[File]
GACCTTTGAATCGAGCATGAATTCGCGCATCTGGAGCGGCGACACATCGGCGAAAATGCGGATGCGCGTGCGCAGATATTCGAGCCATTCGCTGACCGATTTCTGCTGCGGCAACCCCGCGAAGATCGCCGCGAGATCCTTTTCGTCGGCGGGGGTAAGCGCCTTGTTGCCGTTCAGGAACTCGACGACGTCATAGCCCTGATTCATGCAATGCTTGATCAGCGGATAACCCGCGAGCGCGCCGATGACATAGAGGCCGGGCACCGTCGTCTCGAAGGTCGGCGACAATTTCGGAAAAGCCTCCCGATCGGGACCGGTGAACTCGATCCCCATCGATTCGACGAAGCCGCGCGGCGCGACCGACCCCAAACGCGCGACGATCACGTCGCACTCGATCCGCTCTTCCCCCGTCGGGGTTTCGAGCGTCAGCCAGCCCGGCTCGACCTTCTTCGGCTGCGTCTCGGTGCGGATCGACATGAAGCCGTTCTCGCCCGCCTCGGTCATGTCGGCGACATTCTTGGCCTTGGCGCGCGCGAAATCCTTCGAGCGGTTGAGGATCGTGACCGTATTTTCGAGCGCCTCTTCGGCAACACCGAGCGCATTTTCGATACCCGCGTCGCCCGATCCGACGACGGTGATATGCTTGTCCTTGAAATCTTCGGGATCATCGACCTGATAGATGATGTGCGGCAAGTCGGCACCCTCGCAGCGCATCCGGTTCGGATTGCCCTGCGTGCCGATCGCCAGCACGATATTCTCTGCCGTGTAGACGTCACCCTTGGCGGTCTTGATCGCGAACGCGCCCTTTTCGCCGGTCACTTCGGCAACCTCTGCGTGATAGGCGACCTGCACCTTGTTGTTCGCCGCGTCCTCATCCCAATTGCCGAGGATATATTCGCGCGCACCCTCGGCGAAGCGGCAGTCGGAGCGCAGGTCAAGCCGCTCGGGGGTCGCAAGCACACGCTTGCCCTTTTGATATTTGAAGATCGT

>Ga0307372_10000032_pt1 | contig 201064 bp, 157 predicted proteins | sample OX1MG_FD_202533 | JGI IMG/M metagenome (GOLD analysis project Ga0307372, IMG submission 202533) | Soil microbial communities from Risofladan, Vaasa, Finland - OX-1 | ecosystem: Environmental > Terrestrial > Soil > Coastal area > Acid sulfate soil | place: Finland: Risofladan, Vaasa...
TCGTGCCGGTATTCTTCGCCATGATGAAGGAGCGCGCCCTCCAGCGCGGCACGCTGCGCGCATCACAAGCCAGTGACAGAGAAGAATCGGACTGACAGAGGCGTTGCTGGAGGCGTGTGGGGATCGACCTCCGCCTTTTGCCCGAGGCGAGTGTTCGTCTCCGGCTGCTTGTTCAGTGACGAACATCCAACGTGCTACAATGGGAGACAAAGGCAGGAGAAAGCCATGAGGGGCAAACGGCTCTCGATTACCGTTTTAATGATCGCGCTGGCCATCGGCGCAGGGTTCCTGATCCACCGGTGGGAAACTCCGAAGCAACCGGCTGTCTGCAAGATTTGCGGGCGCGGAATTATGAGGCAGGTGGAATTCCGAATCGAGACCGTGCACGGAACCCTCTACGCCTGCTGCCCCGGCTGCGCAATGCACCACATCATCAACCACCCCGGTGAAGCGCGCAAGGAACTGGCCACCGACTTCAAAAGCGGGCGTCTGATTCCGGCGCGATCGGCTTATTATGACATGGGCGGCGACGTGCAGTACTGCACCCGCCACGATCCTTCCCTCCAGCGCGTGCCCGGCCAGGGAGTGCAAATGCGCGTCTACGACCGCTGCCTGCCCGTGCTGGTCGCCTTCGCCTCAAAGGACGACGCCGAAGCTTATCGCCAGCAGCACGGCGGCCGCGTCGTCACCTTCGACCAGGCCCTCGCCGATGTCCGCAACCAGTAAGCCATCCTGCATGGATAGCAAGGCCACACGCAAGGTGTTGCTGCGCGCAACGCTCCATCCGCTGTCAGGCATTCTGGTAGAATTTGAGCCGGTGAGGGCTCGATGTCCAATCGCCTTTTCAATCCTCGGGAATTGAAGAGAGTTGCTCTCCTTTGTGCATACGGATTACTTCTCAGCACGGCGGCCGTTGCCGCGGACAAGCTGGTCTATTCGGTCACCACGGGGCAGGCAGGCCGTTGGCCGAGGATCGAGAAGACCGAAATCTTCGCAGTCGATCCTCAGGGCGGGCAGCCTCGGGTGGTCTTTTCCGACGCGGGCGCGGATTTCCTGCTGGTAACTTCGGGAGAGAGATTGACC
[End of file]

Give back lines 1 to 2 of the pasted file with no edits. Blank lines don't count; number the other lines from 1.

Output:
GACCTTTGAATCGAGCATGAATTCGCGCATCTGGAGCGGCGACACATCGGCGAAAATGCGGATGCGCGTGCGCAGATATTCGAGCCATTCGCTGACCGATTTCTGCTGCGGCAACCCCGCGAAGATCGCCGCGAGATCCTTTTCGTCGGCGGGGGTAAGCGCCTTGTTGCCGTTCAGGAACTCGACGACGTCATAGCCCTGATTCATGCAATGCTTGATCAGCGGATAACCCGCGAGCGCGCCGATGACATAGAGGCCGGGCACCGTCGTCTCGAAGGTCGGCGACAATTTCGGAAAAGCCTCCCGATCGGGACCGGTGAACTCGATCCCCATCGATTCGACGAAGCCGCGCGGCGCGACCGACCCCAAACGCGCGACGATCACGTCGCACTCGATCCGCTCTTCCCCCGTCGGGGTTTCGAGCGTCAGCCAGCCCGGCTCGACCTTCTTCGGCTGCGTCTCGGTGCGGATCGACATGAAGCCGTTCTCGCCCGCCTCGGTCATGTCGGCGACATTCTTGGCCTTGGCGCGCGCGAAATCCTTCGAGCGGTTGAGGATCGTGACCGTATTTTCGAGCGCCTCTTCGGCAACACCGAGCGCATTTTCGATACCCGCGTCGCCCGATCCGACGACGGTGATATGCTTGTCCTTGAAATCTTCGGGATCATCGACCTGATAGATGATGTGCGGCAAGTCGGCACCCTCGCAGCGCATCCGGTTCGGATTGCCCTGCGTGCCGATCGCCAGCACGATATTCTCTGCCGTGTAGACGTCACCCTTGGCGGTCTTGATCGCGAACGCGCCCTTTTCGCCGGTCACTTCGGCAACCTCTGCGTGATAGGCGACCTGCACCTTGTTGTTCGCCGCGTCCTCATCCCAATTGCCGAGGATATATTCGCGCGCACCCTCGGCGAAGCGGCAGTCGGAGCGCAGGTCAAGCCGCTCGGGGGTCGCAAGCACACGCTTGCCCTTTTGATATTTGAAGATCGT

>Ga0307372_10000032_pt1 | contig 201064 bp, 157 predicted proteins | sample OX1MG_FD_202533 | JGI IMG/M metagenome (GOLD analysis project Ga0307372, IMG submission 202533) | Soil microbial communities from Risofladan, Vaasa, Finland - OX-1 | ecosystem: Environmental > Terrestrial > Soil > Coastal area > Acid sulfate soil | place: Finland: Risofladan, Vaasa...